Snowdrops are blooming, bring on the spring!
- Credit: Getty Images/iStockphoto
Our columnist is enjoying the signs of spring in her garden this month, and looking forward to sharing the season’s delights with her little daughter
It hardly seems possible that it’s already 2018 and I’m looking out in the garden for the first signs of spring. Green shoots coming through the earth to show that the snowdrops are on their way. Any of my regular readers will know that the arrival of the snowdrops is one of my very favourite events in the gardening year. After so many months of dreary weather and limited time in the garden, it is wonderful to be able to get out again and start to enjoy the new life that is appearing all around. Like tiny pearls in the black earth, the snowdrops will be soon showing themselves in hedgerows, woodlands, and gardens up and down the country.
For me personally, this spring will be particularly special. Our daughter will be turning one in a few months’ time, and with her birthday we will be awash with colour in the garden. All of the hundreds of bulbs that have been planted here over the past few years since I moved in, should coincide beautifully with her birthday. It’s probably not surprising that she can crawl; she constantly makes a beeline to wherever there are flowers in the room - whether trying to grab flowers in a vase on the table, or crawling straight towards pots of plants in the fireplace at her grandparent’s house. We spend much of the time running after her and grabbing things out of her way just in time before they go flying... but I’m secretly quite pleased that she is showing such an interest in the lovely bright colours of the houseplants. I look forward to her being able to toddle about, and letting her run free in the garden - I slightly fear for any nice plants that we have, as I’m not sure they’ll last long - but it’s all a learning curve I suppose!
Having my daughter has made me think back to the amount of time that I used to spend in the garden with my parents - learning how to plant seeds, the teeny tiny seed heads that grew in the greenhouse, before transporting them into larger pots, and eventually hardening them off under the glass cold frames before they were ready to go into the ground. I realise that nearly everything, if not everything that I know about gardening comes from them, and that I wonder whether I would have developed the love of plants and flowers that I have, were it not for their influence in my formative years. I am hopeful that our daughter will grow up loving plants in the same way - spending time outside in the garden not only teaching her so many interesting things about the natural world and science, but also making sure she gets lots of fresh air!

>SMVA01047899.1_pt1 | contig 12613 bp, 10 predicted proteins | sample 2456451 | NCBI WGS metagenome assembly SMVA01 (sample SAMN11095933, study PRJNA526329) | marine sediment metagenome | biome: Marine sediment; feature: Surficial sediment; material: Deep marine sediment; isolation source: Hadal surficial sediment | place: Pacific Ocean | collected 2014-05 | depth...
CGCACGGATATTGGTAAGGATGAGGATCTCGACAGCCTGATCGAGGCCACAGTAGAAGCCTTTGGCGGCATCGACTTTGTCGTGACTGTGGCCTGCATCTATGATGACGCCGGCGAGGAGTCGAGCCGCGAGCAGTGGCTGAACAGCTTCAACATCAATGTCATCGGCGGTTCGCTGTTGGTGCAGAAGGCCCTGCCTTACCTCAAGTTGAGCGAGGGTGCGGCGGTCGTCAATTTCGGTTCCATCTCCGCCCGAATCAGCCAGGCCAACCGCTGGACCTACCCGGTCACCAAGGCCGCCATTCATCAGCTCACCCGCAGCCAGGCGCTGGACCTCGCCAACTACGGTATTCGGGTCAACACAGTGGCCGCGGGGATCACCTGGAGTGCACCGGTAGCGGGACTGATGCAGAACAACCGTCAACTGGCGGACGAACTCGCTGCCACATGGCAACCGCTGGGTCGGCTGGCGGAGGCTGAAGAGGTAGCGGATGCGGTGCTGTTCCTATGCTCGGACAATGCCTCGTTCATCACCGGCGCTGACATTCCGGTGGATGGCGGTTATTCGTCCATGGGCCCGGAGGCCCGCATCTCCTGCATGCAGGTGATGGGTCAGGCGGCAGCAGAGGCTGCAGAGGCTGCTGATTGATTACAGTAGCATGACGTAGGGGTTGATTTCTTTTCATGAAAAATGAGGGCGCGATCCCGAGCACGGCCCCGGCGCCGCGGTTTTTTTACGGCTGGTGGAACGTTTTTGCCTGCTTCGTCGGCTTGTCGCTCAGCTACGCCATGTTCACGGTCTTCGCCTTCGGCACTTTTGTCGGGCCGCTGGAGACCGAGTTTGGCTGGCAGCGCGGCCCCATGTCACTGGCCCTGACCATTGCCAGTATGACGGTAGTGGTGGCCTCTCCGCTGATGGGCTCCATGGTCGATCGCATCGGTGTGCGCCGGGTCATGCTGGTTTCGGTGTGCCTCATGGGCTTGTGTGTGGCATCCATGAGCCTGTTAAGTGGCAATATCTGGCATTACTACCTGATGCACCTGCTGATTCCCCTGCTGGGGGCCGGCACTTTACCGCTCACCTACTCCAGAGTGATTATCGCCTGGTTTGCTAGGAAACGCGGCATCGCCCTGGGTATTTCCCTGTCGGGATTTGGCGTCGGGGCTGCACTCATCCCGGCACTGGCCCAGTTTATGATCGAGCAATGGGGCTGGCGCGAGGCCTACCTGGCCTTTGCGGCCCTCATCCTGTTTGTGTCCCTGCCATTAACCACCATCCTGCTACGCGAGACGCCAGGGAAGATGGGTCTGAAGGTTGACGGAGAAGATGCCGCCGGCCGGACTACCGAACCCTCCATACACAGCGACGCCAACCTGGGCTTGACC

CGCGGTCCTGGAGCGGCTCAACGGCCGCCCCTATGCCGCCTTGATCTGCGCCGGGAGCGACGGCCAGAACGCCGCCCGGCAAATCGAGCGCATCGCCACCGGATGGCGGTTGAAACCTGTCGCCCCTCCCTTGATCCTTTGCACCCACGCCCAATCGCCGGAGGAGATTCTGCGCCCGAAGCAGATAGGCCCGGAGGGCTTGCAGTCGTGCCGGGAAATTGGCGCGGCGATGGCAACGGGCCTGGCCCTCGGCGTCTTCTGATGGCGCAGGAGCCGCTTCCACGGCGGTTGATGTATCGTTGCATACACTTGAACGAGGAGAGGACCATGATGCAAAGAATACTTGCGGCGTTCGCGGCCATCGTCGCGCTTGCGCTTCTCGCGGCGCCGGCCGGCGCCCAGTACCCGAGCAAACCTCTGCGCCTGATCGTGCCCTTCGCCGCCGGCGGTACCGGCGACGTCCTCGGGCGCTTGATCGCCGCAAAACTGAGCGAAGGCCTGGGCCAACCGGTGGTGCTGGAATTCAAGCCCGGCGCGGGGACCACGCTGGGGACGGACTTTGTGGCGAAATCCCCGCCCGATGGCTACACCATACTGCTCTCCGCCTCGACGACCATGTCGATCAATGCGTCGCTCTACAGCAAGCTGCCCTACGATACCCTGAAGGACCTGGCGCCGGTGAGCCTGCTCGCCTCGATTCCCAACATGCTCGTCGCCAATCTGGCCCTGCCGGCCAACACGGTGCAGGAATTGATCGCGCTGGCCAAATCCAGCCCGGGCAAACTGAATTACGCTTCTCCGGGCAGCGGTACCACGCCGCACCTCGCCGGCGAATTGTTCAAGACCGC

Of course snowdrops aren’t the only thing to be on their way over the next few weeks. Hellebores and witch hazels are another welcome burst of colour. Hellebores which often hide their beauty under drooping flower heads, but can range in colour from the deepest midnight purple, which appears black, to the palest of like greens - barely distinguishable from white. Witch hazels - quite in contrast, brashly show off their gaudy yellows, oranges and reds in a vibrant display which hardly seems real; appearing as they do at the end of seemingly dead branches. Both add something special to the season alongside the snowdrops.
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Snowdrops! Snowdrops! Snowdrops!
If you are a galanthophile like me, or if you are just dipping your toe into the wonderful world of snowdrops, you might want to go to Myddleton House Gardens in Enfield where there is a special snowdrop event on January 27 between 10.30-12.00pm. Make sure you’re on time though, as the really special types are likely to sell out pretty quickly!!
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Things to do in the garden this month
* It’s not too late to plant some bulbs - most people will have got these in around October time, but many of the garden centres will be selling off their bulbs at very reasonable prices so it’s worth making the most of the sales!
* As the bulbs shoots start to come through, you can gently remove any dead leaves from around them. Not only will this mean that you don’t miss any of the smaller flowers underneath the leaves, but it will leave the garden looking clean and tidy for the spring.
* Make sure you keep an eye on our feathered friends. So often we enjoy sharing our gardens with the native birds, and it’s easy to forget that they need some extra help at this time of year. Keep your bird feeders topped up, and make sure you have a source of water for them. With many ponds and bird baths iced up in the colder weather, it can be hard for them to get drinking water.